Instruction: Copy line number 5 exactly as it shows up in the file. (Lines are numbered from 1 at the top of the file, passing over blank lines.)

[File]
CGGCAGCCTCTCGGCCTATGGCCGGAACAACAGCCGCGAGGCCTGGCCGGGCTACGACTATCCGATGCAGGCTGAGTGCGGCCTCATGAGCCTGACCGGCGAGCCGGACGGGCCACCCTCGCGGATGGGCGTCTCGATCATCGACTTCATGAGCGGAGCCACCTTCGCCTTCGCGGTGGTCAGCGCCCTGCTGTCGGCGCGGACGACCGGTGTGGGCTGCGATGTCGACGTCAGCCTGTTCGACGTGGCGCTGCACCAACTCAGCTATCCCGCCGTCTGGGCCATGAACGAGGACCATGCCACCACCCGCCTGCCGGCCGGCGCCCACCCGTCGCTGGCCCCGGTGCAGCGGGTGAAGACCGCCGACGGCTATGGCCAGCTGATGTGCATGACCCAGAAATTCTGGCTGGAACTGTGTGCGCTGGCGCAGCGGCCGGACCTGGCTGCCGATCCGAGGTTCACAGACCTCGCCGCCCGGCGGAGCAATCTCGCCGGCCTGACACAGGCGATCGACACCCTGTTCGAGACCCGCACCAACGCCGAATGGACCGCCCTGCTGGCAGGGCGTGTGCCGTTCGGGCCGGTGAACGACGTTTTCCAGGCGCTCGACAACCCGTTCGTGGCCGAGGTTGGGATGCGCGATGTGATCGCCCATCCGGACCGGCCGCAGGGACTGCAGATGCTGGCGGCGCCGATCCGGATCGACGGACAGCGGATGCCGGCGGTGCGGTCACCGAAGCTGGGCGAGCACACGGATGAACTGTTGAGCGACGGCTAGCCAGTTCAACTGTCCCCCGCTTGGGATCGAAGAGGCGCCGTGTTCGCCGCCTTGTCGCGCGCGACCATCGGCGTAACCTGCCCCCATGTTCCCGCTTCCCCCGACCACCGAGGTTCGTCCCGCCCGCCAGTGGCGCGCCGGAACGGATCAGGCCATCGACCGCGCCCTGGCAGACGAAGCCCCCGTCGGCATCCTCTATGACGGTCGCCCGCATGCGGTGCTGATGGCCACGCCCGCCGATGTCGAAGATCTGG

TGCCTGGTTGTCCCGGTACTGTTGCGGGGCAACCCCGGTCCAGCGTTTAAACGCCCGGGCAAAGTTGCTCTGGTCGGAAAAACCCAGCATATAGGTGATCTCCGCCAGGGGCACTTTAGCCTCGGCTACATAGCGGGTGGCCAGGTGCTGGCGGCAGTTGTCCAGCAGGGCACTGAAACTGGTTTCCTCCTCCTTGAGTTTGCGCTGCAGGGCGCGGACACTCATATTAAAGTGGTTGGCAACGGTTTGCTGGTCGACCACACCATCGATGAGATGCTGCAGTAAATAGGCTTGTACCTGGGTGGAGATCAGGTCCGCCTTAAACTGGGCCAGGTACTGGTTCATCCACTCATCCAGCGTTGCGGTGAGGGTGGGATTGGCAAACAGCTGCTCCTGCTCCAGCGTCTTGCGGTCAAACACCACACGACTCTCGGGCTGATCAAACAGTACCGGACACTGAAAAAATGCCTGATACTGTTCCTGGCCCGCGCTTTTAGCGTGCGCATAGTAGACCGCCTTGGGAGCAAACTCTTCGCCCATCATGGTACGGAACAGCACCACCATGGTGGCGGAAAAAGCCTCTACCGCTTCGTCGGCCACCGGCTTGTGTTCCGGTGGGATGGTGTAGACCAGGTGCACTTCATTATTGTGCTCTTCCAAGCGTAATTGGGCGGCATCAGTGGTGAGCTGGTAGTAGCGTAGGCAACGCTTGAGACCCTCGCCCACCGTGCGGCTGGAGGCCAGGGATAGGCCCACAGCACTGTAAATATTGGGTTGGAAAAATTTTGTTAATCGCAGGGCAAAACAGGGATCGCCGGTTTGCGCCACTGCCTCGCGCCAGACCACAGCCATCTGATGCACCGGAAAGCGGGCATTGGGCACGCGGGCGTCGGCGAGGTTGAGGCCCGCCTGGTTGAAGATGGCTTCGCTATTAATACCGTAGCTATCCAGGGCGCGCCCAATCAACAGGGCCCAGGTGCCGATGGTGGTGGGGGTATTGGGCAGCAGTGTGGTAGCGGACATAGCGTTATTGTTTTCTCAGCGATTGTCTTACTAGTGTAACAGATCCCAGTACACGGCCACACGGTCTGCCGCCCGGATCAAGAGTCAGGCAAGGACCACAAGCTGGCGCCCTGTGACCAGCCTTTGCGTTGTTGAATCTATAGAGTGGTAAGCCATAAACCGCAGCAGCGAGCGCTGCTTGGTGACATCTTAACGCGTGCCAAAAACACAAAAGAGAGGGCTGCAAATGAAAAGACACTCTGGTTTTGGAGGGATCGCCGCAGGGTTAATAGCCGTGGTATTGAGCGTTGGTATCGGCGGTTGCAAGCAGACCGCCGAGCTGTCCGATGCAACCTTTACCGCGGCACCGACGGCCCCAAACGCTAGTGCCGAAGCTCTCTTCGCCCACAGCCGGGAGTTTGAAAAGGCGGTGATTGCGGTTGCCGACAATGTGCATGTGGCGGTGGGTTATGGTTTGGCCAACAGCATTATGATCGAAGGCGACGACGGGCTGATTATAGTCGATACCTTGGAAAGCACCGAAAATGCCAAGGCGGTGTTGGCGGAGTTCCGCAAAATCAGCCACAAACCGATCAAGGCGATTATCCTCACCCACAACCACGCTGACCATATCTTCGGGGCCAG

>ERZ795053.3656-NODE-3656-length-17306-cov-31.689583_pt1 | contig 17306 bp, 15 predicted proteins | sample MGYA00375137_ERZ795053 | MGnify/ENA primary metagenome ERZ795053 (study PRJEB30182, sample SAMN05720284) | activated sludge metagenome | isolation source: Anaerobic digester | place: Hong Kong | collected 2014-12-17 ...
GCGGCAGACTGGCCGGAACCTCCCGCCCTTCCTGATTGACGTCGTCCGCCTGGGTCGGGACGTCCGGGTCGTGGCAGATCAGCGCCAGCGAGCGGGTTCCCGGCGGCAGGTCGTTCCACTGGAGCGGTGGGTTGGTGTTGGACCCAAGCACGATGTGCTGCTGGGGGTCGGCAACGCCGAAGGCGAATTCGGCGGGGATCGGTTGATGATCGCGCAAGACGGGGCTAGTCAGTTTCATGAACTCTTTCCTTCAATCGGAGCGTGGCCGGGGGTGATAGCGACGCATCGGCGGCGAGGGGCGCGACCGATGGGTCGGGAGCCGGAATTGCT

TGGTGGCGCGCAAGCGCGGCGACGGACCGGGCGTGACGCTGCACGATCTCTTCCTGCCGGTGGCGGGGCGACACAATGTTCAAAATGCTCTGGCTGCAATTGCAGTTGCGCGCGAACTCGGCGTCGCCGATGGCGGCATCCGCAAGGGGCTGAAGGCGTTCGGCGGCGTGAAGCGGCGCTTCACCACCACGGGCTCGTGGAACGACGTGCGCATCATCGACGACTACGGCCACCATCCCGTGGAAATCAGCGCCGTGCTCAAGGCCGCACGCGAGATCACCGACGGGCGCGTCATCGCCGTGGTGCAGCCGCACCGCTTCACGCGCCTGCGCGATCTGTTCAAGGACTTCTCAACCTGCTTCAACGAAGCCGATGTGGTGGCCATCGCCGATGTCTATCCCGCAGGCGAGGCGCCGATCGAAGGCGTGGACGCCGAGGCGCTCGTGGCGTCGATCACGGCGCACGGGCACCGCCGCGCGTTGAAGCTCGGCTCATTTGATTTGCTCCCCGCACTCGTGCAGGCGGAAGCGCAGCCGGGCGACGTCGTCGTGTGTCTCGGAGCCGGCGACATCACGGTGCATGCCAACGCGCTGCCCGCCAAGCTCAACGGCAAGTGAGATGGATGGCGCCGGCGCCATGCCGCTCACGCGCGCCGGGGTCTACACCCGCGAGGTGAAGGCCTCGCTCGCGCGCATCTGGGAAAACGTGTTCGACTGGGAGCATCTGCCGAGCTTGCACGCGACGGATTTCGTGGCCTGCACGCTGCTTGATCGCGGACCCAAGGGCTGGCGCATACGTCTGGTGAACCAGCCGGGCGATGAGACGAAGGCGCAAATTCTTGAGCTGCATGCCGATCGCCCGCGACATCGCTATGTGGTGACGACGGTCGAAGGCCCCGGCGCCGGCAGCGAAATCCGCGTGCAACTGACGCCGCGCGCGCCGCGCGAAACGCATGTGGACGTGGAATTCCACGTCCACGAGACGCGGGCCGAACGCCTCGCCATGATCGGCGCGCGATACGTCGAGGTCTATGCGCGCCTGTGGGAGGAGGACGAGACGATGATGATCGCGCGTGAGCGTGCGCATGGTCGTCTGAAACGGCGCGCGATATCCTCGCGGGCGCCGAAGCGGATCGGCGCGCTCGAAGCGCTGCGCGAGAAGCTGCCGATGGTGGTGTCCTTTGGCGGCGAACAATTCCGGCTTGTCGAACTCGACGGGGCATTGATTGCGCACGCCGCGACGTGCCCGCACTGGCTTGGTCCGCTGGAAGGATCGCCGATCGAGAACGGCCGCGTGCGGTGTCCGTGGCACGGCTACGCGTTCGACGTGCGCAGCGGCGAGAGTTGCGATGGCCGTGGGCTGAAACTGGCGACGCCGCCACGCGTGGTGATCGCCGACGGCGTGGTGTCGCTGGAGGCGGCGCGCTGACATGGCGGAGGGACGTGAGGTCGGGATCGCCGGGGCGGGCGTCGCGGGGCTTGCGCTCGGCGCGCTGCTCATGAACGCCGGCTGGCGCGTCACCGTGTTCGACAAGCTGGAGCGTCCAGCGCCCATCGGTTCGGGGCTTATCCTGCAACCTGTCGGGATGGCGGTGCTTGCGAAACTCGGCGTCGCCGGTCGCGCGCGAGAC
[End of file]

TGGTGGCGCGCAAGCGCGGCGACGGACCGGGCGTGACGCTGCACGATCTCTTCCTGCCGGTGGCGGGGCGACACAATGTTCAAAATGCTCTGGCTGCAATTGCAGTTGCGCGCGAACTCGGCGTCGCCGATGGCGGCATCCGCAAGGGGCTGAAGGCGTTCGGCGGCGTGAAGCGGCGCTTCACCACCACGGGCTCGTGGAACGACGTGCGCATCATCGACGACTACGGCCACCATCCCGTGGAAATCAGCGCCGTGCTCAAGGCCGCACGCGAGATCACCGACGGGCGCGTCATCGCCGTGGTGCAGCCGCACCGCTTCACGCGCCTGCGCGATCTGTTCAAGGACTTCTCAACCTGCTTCAACGAAGCCGATGTGGTGGCCATCGCCGATGTCTATCCCGCAGGCGAGGCGCCGATCGAAGGCGTGGACGCCGAGGCGCTCGTGGCGTCGATCACGGCGCACGGGCACCGCCGCGCGTTGAAGCTCGGCTCATTTGATTTGCTCCCCGCACTCGTGCAGGCGGAAGCGCAGCCGGGCGACGTCGTCGTGTGTCTCGGAGCCGGCGACATCACGGTGCATGCCAACGCGCTGCCCGCCAAGCTCAACGGCAAGTGAGATGGATGGCGCCGGCGCCATGCCGCTCACGCGCGCCGGGGTCTACACCCGCGAGGTGAAGGCCTCGCTCGCGCGCATCTGGGAAAACGTGTTCGACTGGGAGCATCTGCCGAGCTTGCACGCGACGGATTTCGTGGCCTGCACGCTGCTTGATCGCGGACCCAAGGGCTGGCGCATACGTCTGGTGAACCAGCCGGGCGATGAGACGAAGGCGCAAATTCTTGAGCTGCATGCCGATCGCCCGCGACATCGCTATGTGGTGACGACGGTCGAAGGCCCCGGCGCCGGCAGCGAAATCCGCGTGCAACTGACGCCGCGCGCGCCGCGCGAAACGCATGTGGACGTGGAATTCCACGTCCACGAGACGCGGGCCGAACGCCTCGCCATGATCGGCGCGCGATACGTCGAGGTCTATGCGCGCCTGTGGGAGGAGGACGAGACGATGATGATCGCGCGTGAGCGTGCGCATGGTCGTCTGAAACGGCGCGCGATATCCTCGCGGGCGCCGAAGCGGATCGGCGCGCTCGAAGCGCTGCGCGAGAAGCTGCCGATGGTGGTGTCCTTTGGCGGCGAACAATTCCGGCTTGTCGAACTCGACGGGGCATTGATTGCGCACGCCGCGACGTGCCCGCACTGGCTTGGTCCGCTGGAAGGATCGCCGATCGAGAACGGCCGCGTGCGGTGTCCGTGGCACGGCTACGCGTTCGACGTGCGCAGCGGCGAGAGTTGCGATGGCCGTGGGCTGAAACTGGCGACGCCGCCACGCGTGGTGATCGCCGACGGCGTGGTGTCGCTGGAGGCGGCGCGCTGACATGGCGGAGGGACGTGAGGTCGGGATCGCCGGGGCGGGCGTCGCGGGGCTTGCGCTCGGCGCGCTGCTCATGAACGCCGGCTGGCGCGTCACCGTGTTCGACAAGCTGGAGCGTCCAGCGCCCATCGGTTCGGGGCTTATCCTGCAACCTGTCGGGATGGCGGTGCTTGCGAAACTCGGCGTCGCCGGTCGCGCGCGAGAC